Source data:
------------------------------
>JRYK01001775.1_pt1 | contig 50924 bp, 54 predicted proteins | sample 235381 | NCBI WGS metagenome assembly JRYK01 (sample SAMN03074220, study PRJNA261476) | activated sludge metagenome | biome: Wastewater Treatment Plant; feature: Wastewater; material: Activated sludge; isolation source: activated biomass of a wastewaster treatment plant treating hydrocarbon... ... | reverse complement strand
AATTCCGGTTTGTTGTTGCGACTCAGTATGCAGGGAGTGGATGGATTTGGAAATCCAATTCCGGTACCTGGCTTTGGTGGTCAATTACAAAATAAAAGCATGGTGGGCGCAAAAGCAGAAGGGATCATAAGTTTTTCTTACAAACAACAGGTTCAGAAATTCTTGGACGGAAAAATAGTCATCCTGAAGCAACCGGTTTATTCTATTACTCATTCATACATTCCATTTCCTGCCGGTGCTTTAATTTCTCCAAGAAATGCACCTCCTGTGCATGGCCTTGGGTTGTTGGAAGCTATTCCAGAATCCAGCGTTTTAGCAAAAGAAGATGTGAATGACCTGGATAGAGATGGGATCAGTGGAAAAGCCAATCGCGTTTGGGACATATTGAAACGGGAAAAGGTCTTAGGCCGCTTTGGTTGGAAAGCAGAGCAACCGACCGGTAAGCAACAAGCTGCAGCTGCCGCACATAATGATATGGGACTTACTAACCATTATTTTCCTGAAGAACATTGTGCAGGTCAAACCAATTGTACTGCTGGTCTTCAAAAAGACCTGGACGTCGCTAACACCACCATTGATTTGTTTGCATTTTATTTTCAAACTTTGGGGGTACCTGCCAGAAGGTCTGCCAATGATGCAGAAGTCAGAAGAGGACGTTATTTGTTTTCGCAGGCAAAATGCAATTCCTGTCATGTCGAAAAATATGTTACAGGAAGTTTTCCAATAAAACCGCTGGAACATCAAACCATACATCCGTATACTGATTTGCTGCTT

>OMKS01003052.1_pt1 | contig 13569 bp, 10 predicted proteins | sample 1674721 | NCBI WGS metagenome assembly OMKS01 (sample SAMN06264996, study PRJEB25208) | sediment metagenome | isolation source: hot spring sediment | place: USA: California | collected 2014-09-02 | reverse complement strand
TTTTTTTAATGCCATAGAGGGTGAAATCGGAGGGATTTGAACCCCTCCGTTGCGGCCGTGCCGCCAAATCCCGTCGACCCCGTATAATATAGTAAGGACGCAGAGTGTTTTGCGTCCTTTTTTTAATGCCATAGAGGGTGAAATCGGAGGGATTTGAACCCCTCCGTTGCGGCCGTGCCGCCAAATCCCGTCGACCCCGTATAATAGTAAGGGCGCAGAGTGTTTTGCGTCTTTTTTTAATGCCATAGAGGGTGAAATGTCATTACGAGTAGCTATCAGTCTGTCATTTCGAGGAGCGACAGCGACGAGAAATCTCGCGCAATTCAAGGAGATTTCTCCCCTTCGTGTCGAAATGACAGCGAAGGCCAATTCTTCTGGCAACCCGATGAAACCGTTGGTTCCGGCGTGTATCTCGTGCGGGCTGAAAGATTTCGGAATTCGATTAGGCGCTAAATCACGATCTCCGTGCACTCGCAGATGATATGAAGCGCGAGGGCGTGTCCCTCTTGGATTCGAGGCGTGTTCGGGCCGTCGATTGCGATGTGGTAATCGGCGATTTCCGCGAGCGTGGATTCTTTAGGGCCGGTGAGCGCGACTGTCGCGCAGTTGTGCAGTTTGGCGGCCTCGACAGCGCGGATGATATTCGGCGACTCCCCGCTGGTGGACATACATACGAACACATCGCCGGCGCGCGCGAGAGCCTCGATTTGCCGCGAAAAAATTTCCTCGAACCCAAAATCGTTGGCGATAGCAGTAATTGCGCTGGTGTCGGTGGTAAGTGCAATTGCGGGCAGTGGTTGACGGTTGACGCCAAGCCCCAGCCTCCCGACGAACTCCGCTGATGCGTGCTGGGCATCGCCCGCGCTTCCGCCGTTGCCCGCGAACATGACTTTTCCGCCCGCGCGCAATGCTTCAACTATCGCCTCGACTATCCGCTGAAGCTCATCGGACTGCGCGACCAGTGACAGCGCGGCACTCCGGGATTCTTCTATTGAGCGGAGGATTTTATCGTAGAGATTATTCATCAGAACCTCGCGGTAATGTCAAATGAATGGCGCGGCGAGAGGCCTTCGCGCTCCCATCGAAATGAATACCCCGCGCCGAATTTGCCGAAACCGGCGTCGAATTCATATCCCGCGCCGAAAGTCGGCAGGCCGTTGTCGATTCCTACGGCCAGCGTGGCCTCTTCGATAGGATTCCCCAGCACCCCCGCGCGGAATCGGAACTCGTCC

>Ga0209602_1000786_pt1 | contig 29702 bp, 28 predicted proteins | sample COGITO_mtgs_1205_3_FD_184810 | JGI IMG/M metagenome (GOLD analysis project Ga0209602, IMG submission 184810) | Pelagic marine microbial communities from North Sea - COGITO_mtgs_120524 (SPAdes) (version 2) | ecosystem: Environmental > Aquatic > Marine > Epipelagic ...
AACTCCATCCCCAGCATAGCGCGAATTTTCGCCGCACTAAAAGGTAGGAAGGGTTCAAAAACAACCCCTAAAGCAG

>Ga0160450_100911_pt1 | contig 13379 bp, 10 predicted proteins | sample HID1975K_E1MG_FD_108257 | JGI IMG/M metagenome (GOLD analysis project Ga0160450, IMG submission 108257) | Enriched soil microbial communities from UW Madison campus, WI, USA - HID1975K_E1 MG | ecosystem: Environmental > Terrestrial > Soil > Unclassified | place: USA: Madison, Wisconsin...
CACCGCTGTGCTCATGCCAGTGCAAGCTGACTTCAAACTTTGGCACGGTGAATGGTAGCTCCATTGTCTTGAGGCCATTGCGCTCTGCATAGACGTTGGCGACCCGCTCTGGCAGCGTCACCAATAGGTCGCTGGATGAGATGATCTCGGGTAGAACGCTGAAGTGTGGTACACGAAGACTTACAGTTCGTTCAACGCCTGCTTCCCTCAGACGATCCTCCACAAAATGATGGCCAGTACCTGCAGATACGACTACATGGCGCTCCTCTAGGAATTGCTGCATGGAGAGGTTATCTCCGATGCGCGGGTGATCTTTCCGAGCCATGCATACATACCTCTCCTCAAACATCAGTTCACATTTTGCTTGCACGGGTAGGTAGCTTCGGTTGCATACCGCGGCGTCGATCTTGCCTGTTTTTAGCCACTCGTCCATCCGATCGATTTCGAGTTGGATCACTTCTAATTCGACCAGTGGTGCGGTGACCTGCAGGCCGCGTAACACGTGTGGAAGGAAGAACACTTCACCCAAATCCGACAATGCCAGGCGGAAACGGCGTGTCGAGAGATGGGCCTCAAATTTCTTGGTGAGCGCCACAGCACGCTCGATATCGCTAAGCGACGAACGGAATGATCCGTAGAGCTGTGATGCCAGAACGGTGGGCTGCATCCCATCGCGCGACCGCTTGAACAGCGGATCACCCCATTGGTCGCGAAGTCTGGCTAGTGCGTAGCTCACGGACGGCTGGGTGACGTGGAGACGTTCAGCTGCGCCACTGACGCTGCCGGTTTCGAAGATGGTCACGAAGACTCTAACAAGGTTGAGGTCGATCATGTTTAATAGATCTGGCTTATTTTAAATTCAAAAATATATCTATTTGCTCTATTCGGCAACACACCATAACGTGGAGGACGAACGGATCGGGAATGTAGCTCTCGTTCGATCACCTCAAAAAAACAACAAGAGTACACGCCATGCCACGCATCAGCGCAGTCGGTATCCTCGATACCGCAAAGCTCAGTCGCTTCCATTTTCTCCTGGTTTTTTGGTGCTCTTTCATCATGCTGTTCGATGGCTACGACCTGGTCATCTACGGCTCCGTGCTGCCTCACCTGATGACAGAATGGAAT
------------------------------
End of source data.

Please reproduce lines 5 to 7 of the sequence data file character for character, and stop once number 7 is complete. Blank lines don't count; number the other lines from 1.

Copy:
>Ga0209602_1000786_pt1 | contig 29702 bp, 28 predicted proteins | sample COGITO_mtgs_1205_3_FD_184810 | JGI IMG/M metagenome (GOLD analysis project Ga0209602, IMG submission 184810) | Pelagic marine microbial communities from North Sea - COGITO_mtgs_120524 (SPAdes) (version 2) | ecosystem: Environmental > Aquatic > Marine > Epipelagic ...
AACTCCATCCCCAGCATAGCGCGAATTTTCGCCGCACTAAAAGGTAGGAAGGGTTCAAAAACAACCCCTAAAGCAG

>Ga0160450_100911_pt1 | contig 13379 bp, 10 predicted proteins | sample HID1975K_E1MG_FD_108257 | JGI IMG/M metagenome (GOLD analysis project Ga0160450, IMG submission 108257) | Enriched soil microbial communities from UW Madison campus, WI, USA - HID1975K_E1 MG | ecosystem: Environmental > Terrestrial > Soil > Unclassified | place: USA: Madison, Wisconsin...